Tuning Up A Century Old Dresser - With Roller Guides

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We snagged a curved front dresser from my Grandmother's house last weekend. It was probably my Great-Grandmother's, but there's no way to know at this point. My soon-to-graduate daughter wants it for wherever she ends up living next year. Hopefully not with us! ;-)
http://imgur.com/E9kYOcJ
I'm pretty sure it's at least 100 years old, maybe 150. I say that because of the Burrow's Brothers label denoting the Roller Guide Line. A Google search seems to indicate that this system was used between the late 1800's and early 1900's.
http://imgur.com/wOABR4V
There's a pair of rollers on the back of each drawer box and rollers on the side rails of the dresser's frame. Two of the internal rollers are missing so I'll have to make new ones. I found one of the domed head nails used for the missing rollers in a drawer, but the other one is long gone.
http://imgur.com/JEUOS25
The drawer knobs were a little loose, so I removed the "screws" (nope!) planning to add some glue and toothpicks to tighten them back up. It turns out that the "screws" are actually bolts that thread into metal inserts in the knobs. The inserts have a pair of points that dig into the drawer front to prevent them from turning. Well, that's the theory anyway.
http://imgur.com/0nhHOKd
The problem is that once the knobs get loose, they spin and the points carve a circular groove in the drawer front leaving nothing for the points to hold onto. Some of the inserts are also stripped, so I have a some work to do on the knobs.
The biggest problem with the dresser is that the bottoms of the long drawers sag a bit (actually, a lot) so I may need to add some "beams" to flatten them out. (suggestions welcome)
http://imgur.com/Y7aKfPU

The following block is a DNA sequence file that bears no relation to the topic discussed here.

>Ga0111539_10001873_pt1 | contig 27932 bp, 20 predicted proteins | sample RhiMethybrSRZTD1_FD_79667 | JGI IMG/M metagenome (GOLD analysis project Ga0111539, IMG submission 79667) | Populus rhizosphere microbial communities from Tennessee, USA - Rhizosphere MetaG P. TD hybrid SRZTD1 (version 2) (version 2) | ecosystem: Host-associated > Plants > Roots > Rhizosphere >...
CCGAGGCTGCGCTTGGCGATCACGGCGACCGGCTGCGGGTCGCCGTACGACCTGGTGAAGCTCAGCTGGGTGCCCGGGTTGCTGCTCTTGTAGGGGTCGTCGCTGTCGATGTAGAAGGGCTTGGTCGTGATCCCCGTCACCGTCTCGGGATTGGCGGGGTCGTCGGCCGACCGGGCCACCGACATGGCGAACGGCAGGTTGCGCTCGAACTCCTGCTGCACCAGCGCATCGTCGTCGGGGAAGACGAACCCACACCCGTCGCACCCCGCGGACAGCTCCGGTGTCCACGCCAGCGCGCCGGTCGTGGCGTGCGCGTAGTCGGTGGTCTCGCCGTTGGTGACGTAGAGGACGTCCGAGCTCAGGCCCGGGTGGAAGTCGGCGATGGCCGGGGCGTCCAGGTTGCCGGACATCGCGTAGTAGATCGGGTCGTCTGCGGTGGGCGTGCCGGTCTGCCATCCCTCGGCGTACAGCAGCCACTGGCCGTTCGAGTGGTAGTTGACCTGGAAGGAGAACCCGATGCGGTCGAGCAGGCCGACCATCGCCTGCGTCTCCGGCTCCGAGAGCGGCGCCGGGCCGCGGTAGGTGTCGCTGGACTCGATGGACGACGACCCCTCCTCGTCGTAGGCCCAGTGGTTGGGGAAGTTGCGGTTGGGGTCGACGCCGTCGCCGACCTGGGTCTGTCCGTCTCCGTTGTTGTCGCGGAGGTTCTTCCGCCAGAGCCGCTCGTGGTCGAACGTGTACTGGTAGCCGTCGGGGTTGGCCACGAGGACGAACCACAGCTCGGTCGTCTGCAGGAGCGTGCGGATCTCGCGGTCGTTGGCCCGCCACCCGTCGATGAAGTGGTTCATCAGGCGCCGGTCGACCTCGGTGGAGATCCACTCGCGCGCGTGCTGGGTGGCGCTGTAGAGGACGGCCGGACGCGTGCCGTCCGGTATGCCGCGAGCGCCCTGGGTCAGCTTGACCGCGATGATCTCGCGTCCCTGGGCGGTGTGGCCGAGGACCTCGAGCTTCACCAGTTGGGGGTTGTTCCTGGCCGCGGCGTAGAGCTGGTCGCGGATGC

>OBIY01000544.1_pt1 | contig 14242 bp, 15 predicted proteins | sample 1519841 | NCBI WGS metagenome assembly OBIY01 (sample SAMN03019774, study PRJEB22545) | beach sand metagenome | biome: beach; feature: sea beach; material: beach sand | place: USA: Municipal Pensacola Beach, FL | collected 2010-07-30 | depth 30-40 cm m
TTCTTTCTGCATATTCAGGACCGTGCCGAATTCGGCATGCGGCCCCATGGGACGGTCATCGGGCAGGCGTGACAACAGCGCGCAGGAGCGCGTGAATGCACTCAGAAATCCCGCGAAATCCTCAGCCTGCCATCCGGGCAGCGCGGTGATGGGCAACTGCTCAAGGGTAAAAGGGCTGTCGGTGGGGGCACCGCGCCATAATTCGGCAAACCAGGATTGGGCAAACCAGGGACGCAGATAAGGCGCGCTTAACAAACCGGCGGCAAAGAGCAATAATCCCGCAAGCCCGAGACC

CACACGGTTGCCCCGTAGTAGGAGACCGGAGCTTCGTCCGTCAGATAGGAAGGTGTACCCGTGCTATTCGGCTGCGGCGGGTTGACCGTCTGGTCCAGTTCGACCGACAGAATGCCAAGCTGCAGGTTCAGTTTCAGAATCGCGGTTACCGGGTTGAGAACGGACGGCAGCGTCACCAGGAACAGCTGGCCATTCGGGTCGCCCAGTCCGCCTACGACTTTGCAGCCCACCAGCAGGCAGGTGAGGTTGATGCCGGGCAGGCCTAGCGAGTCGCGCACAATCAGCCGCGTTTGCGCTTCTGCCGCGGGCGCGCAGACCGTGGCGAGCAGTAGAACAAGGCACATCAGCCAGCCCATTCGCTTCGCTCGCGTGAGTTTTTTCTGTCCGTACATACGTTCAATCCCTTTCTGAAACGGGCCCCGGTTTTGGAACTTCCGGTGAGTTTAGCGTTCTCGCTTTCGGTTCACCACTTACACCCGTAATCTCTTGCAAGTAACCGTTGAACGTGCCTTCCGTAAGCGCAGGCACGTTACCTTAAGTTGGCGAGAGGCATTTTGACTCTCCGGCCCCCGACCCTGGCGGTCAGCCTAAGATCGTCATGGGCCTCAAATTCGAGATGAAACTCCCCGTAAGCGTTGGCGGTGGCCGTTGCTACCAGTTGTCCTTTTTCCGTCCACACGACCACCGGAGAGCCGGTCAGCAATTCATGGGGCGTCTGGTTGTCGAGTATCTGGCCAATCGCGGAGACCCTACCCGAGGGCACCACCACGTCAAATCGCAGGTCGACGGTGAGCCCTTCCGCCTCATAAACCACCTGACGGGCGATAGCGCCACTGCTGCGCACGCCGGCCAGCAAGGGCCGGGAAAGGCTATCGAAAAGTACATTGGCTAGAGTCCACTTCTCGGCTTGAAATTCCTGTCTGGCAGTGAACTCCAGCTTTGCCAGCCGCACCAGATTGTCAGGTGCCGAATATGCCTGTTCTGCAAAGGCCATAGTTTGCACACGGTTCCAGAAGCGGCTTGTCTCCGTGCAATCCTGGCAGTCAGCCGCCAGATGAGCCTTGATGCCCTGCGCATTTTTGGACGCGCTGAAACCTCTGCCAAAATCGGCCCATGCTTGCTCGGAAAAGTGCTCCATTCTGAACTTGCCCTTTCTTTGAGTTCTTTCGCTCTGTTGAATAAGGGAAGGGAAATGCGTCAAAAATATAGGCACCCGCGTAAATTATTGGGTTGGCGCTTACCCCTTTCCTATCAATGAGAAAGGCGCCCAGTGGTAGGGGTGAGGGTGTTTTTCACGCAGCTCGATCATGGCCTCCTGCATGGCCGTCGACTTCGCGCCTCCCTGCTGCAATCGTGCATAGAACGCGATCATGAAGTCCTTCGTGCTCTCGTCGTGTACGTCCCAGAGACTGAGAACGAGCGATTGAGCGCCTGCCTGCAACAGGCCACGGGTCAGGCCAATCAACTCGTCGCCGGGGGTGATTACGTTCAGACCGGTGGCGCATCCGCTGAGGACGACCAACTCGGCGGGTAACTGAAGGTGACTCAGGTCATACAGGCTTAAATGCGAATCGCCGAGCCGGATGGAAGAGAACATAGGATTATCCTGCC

I think that they are solid wood (?) because I don't see any plies. Did they use plywood for drawer bottoms back then?
http://imgur.com/pRNq7Ab
In any case, the insides of the drawers are finished and I don't want to replace the bottoms. Again, suggestions for flattening them would be most welcome.
http://imgur.com/DlOn3QB
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DerbyDad03 wrote:

Is this picture of the front of the drawer? If so, it appears to have a molded edge that extends slightly beyond the front; is that correct? Is the bottom flush to the bottom of the drawer front; i.e., nor set into a groove?
Is the bottom nailed to the borrom edge of the back?
Groove or on top of a batten? How is it attached to the sides? In either case, how much do the sides extend below the bottom?
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This picture: http://imgur.com/Y7aKfPU appears to show the bottom nailed in 3 places at the back.
Plywood was invented before 1900, but I don't think it came into common use until after WW1.
You may be able to take care of the sag by screwing (rather than nailing) the bottom to the back in several places.
John
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Plywood is simply veneer over another surface. The technique is old. The wood core is likely thick, e.g. 1/8" and veneers half that or less. It was a matter of putting 'exotic' wood display with a stable core.
Martin
On 4/10/2016 9:28 AM, John McCoy wrote:

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Well, no, not really. To be plywood the layers have to have the grain going crosswise (or, rarely, at 45 degree angles). That is what gives plywood it's dimensional stability.
Granted there are modern day composites used for "plywood" cores that don't have grain, but those didn't exist when the first manufacturers started making plywood.
John
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When you have solid board core and a layer on both side that is pretty it is PLY. Takes 2 to Ply.
Your requirements of this or that or orientation doesn't hold water.
Apple ply is not the same as a fur or pine ply.
Having a solid core is strong. The ply's on the outside is dressing.
You are making commercial product and saying PLY has requirements to be ply.
I've used Plywood since 51 or 52. They made it in the back shop of the hardware store. They bought vernier sheets and made their own using their waterproof glue for all uses.
Martin
On 4/11/2016 7:50 AM, John McCoy wrote:

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On 4/12/2016 10:46 PM, Martin Eastburn wrote:

That is very often lumber core, not plywood.

Actually I think it does.

Apple ply is an American version of Baltic birch plywood. Hard wood veneers through out and each is running 90 degrees to the next.

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Yes, lumber core plywood. All sorts of plywood, lumber core, MDF core, Particle board core, veneer core, combination core etc. etc.